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Aug 10 2011

Innovative and comprehensive policy changes will help the landless gain land rights

The Council for Social Development and The Rural Development Institute, New Delhi organised a national seminar on Land Policies for Accelerated and Balanced Rural Development on November 9-10, 2010. The participants deliberated on various concerns related to the status of land reforms as well as land rights legislation in the country, including the liberalisation of tenancy laws, the need to identify newer approaches to reforms, safeguarding tribals’ and women’s right to land through instruments like the Panchayat Extension to the Scheduled Areas and Forest Rights Act.

Experts comprising senior government officials, political leaders, academicians, representatives of farmers organisations and media, highlighted the need to address the issue of 17 million landless rural families in an urgent manner. It was suggested that the government undertake aspecial drive to allocate at least 10 to 15 cents of homestead plot to all the landless families.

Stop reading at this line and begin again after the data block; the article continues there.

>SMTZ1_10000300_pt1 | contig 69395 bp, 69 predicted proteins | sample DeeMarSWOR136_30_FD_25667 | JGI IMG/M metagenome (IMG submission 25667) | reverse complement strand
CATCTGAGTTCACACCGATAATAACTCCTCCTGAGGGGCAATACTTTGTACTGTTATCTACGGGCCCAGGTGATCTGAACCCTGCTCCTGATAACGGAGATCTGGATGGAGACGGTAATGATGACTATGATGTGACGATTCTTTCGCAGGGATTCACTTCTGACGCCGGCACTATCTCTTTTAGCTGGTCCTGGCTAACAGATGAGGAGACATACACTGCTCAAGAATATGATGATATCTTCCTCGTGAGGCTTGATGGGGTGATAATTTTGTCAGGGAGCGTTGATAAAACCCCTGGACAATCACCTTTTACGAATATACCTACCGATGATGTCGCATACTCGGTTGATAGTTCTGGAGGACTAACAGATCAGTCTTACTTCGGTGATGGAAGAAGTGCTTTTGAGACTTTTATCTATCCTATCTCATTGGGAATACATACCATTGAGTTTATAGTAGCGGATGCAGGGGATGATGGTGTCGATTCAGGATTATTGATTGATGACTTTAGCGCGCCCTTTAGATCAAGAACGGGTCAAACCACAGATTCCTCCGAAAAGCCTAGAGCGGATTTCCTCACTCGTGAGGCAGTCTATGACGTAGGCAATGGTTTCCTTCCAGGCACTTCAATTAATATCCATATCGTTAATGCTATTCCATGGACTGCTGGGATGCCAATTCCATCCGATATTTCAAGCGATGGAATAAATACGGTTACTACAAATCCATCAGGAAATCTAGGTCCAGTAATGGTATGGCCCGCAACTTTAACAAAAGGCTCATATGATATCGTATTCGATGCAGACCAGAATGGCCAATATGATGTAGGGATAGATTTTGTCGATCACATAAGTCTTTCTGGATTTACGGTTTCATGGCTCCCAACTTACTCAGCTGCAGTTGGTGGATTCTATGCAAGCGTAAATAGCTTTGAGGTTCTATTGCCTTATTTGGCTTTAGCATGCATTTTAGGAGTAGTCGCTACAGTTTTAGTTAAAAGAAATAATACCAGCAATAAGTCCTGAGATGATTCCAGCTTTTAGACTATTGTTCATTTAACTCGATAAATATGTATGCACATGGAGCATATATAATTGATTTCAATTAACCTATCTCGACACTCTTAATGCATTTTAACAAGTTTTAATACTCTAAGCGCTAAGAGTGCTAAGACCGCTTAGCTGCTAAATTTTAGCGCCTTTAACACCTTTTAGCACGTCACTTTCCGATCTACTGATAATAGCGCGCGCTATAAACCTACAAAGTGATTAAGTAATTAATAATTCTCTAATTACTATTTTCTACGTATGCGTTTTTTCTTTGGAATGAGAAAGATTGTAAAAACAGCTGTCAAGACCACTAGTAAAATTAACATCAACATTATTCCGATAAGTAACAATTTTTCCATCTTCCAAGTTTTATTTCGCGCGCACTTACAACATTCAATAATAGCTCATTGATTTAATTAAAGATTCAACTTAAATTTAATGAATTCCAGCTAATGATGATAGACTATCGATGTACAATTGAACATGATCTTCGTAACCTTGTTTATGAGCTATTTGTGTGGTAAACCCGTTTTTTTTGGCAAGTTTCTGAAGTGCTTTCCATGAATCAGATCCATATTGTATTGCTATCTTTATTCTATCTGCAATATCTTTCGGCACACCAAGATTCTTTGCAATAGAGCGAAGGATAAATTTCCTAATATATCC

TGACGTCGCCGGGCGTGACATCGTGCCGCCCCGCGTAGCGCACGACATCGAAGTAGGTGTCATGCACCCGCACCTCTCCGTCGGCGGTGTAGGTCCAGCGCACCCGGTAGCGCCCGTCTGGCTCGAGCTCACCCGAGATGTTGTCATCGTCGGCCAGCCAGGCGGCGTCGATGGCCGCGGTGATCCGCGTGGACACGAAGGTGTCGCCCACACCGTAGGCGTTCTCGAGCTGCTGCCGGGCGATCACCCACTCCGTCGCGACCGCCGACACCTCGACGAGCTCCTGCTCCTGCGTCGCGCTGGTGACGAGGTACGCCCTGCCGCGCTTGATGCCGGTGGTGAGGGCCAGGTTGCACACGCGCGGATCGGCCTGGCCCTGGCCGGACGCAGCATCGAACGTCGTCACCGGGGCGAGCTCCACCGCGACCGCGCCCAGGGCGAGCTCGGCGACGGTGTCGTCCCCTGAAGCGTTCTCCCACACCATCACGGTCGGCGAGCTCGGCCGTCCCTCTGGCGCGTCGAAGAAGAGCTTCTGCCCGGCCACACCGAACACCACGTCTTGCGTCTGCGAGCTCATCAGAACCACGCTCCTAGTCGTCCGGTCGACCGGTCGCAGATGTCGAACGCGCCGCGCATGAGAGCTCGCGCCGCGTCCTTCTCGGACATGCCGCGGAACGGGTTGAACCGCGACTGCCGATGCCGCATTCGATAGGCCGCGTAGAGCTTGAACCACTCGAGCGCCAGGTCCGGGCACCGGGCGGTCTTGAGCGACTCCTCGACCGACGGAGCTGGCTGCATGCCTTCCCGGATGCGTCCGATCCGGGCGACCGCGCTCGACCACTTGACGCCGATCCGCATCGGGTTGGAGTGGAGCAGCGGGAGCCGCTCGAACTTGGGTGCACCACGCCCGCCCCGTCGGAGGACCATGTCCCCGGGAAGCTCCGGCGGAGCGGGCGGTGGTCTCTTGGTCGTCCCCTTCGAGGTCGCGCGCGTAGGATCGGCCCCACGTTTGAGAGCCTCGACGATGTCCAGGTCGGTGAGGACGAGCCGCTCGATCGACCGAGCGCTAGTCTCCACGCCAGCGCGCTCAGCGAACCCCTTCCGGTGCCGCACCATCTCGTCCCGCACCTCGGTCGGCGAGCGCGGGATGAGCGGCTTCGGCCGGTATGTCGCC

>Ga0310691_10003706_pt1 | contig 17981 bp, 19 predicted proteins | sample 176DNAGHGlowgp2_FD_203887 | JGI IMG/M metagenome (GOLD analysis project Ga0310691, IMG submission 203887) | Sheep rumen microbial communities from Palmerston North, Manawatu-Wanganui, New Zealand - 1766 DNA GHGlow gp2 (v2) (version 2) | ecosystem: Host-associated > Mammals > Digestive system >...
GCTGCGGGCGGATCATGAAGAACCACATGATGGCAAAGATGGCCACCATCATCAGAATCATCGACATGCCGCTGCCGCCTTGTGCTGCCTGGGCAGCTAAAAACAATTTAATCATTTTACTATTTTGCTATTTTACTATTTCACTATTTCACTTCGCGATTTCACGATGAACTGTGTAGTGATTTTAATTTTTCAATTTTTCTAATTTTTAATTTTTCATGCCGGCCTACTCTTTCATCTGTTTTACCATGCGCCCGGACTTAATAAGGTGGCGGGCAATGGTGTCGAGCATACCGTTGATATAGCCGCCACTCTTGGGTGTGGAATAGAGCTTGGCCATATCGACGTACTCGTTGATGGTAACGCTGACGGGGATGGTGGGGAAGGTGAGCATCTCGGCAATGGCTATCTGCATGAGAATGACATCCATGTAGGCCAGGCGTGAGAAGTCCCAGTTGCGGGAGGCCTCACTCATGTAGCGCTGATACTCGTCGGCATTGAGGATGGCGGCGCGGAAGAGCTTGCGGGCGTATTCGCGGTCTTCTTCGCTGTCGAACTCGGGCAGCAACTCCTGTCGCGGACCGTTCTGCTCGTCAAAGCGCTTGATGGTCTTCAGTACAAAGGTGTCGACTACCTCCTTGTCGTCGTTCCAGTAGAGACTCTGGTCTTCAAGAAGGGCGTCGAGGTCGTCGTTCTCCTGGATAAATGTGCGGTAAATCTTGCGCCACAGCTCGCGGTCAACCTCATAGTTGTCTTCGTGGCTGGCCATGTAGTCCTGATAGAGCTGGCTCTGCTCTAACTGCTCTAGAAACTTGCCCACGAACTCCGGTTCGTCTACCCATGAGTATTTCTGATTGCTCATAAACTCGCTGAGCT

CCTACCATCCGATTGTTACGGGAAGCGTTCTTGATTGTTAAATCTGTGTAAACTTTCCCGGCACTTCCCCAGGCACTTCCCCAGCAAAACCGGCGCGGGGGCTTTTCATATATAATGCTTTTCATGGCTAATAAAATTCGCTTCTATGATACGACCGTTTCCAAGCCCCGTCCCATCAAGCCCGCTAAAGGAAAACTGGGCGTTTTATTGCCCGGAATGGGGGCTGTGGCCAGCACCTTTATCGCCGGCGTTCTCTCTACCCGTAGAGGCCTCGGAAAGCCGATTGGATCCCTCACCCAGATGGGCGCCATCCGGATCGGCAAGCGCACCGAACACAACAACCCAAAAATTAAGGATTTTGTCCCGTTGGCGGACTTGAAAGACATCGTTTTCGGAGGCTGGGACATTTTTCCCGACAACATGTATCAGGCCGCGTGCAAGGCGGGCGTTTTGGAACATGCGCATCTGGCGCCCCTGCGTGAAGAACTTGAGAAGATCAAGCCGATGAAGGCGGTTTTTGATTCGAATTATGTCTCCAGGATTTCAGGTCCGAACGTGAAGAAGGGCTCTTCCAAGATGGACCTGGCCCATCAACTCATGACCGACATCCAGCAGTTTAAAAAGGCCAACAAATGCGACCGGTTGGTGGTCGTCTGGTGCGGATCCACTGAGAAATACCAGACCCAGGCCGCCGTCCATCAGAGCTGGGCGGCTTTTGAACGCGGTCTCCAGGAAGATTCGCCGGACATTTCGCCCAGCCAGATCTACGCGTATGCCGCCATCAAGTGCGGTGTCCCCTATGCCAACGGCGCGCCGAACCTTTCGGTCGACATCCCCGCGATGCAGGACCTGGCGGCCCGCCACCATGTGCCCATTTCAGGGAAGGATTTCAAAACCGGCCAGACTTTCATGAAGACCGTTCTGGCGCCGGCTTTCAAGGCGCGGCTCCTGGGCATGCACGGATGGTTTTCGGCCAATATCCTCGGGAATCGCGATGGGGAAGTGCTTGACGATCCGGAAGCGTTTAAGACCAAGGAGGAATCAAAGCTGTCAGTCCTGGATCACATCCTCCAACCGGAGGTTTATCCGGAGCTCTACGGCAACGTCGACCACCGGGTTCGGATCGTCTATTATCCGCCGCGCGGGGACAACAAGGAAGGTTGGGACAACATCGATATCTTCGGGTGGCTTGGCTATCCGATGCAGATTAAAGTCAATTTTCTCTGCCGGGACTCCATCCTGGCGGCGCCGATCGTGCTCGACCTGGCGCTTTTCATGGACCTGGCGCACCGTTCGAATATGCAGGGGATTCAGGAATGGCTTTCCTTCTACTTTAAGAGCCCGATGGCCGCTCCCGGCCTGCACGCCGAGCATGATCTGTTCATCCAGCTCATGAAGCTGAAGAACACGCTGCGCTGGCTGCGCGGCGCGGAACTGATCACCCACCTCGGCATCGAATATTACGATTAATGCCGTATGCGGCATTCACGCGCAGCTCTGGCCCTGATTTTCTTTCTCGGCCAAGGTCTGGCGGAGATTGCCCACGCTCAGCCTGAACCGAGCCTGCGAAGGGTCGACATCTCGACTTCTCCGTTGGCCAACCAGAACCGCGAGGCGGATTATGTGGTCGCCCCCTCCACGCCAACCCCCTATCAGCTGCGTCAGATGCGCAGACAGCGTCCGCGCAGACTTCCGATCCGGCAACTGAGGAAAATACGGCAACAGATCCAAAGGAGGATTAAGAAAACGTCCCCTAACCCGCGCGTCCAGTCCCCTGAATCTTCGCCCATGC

One way of improving rural population’s access to land was through legalising farm land tenancy. Participants recommended that leasing in and leasing out of agricultural land be legalised within the ceiling limits of each state, for a period of 3 years at a given time.

The participants also sought to address landlessness as a result of project related land acquisition and displacement, especially in the tribal areas. It was felt that the government should sincerely implement the Panchayat Extension to the Scheduled Areas and Forest Rights Act so as to ensure effective ownership and utilisation of forest resources by the tribals and other forest dwellers. Support from various civil society groups and Panchayati Raj institutions may be sought for conducting a comprehensive survey, settlement and updation of land records in both tribal as well as non-tribal areas.

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